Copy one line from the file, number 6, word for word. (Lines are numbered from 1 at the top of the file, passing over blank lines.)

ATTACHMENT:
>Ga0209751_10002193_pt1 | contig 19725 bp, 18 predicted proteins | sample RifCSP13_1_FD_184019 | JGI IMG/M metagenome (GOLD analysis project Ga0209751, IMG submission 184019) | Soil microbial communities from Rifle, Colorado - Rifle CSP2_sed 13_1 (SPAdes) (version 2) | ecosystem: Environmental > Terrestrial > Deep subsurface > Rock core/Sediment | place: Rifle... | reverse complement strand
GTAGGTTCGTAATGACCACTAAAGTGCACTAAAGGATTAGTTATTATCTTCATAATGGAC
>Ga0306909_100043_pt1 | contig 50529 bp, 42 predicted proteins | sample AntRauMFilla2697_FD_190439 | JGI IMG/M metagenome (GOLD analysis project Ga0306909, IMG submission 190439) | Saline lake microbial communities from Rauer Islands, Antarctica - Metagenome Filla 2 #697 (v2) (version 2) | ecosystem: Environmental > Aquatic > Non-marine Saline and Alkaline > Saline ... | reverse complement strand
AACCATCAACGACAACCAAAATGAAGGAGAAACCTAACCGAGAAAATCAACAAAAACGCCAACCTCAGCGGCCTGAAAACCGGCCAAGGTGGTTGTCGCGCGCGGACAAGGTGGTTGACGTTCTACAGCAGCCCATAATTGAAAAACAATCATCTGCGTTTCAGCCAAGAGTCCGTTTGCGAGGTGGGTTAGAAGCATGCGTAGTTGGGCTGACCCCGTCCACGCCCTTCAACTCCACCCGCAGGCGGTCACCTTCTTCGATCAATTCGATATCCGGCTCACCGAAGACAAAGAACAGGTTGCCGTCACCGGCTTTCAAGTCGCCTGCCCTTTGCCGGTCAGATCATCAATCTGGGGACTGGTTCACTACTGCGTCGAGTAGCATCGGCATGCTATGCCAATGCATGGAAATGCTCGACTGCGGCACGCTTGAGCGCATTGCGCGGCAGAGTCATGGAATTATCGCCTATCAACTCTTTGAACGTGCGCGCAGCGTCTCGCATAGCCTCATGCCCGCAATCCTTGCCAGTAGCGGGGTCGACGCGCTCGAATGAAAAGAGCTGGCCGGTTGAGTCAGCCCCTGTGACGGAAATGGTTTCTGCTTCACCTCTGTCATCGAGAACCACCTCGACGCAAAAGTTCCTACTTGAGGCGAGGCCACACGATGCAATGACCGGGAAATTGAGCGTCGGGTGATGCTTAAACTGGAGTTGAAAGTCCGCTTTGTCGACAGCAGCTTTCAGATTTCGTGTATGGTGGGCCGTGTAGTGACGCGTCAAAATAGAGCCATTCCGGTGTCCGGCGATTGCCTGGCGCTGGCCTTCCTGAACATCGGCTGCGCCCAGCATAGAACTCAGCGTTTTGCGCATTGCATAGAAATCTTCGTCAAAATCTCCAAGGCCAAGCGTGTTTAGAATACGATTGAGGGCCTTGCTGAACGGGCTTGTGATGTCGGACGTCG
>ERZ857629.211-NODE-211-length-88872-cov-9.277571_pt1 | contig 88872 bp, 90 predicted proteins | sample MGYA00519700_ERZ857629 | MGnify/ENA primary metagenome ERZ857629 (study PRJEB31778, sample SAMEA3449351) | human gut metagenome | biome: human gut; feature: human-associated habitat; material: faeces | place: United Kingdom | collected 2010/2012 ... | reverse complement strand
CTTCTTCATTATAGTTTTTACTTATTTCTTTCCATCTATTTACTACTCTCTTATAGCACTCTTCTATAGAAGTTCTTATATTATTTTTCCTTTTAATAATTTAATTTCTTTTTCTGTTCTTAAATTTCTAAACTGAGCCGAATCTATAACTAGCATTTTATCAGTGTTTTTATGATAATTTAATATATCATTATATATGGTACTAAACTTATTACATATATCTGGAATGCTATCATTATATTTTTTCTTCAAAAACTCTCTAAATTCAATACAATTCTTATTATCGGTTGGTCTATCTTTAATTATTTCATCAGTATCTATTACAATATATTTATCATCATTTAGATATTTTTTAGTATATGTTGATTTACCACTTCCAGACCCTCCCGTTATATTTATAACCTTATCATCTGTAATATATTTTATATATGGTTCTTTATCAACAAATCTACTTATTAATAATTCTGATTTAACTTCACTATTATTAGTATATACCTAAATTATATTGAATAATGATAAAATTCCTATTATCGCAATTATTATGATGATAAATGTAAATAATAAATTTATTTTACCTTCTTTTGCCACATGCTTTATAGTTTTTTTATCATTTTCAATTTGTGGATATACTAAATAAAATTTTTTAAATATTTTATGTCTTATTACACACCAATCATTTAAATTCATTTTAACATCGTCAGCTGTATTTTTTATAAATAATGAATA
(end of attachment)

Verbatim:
CTTCTTCATTATAGTTTTTACTTATTTCTTTCCATCTATTTACTACTCTCTTATAGCACTCTTCTATAGAAGTTCTTATATTATTTTTCCTTTTAATAATTTAATTTCTTTTTCTGTTCTTAAATTTCTAAACTGAGCCGAATCTATAACTAGCATTTTATCAGTGTTTTTATGATAATTTAATATATCATTATATATGGTACTAAACTTATTACATATATCTGGAATGCTATCATTATATTTTTTCTTCAAAAACTCTCTAAATTCAATACAATTCTTATTATCGGTTGGTCTATCTTTAATTATTTCATCAGTATCTATTACAATATATTTATCATCATTTAGATATTTTTTAGTATATGTTGATTTACCACTTCCAGACCCTCCCGTTATATTTATAACCTTATCATCTGTAATATATTTTATATATGGTTCTTTATCAACAAATCTACTTATTAATAATTCTGATTTAACTTCACTATTATTAGTATATACCTAAATTATATTGAATAATGATAAAATTCCTATTATCGCAATTATTATGATGATAAATGTAAATAATAAATTTATTTTACCTTCTTTTGCCACATGCTTTATAGTTTTTTTATCATTTTCAATTTGTGGATATACTAAATAAAATTTTTTAAATATTTTATGTCTTATTACACACCAATCATTTAAATTCATTTTAACATCGTCAGCTGTATTTTTTATAAATAATGAATA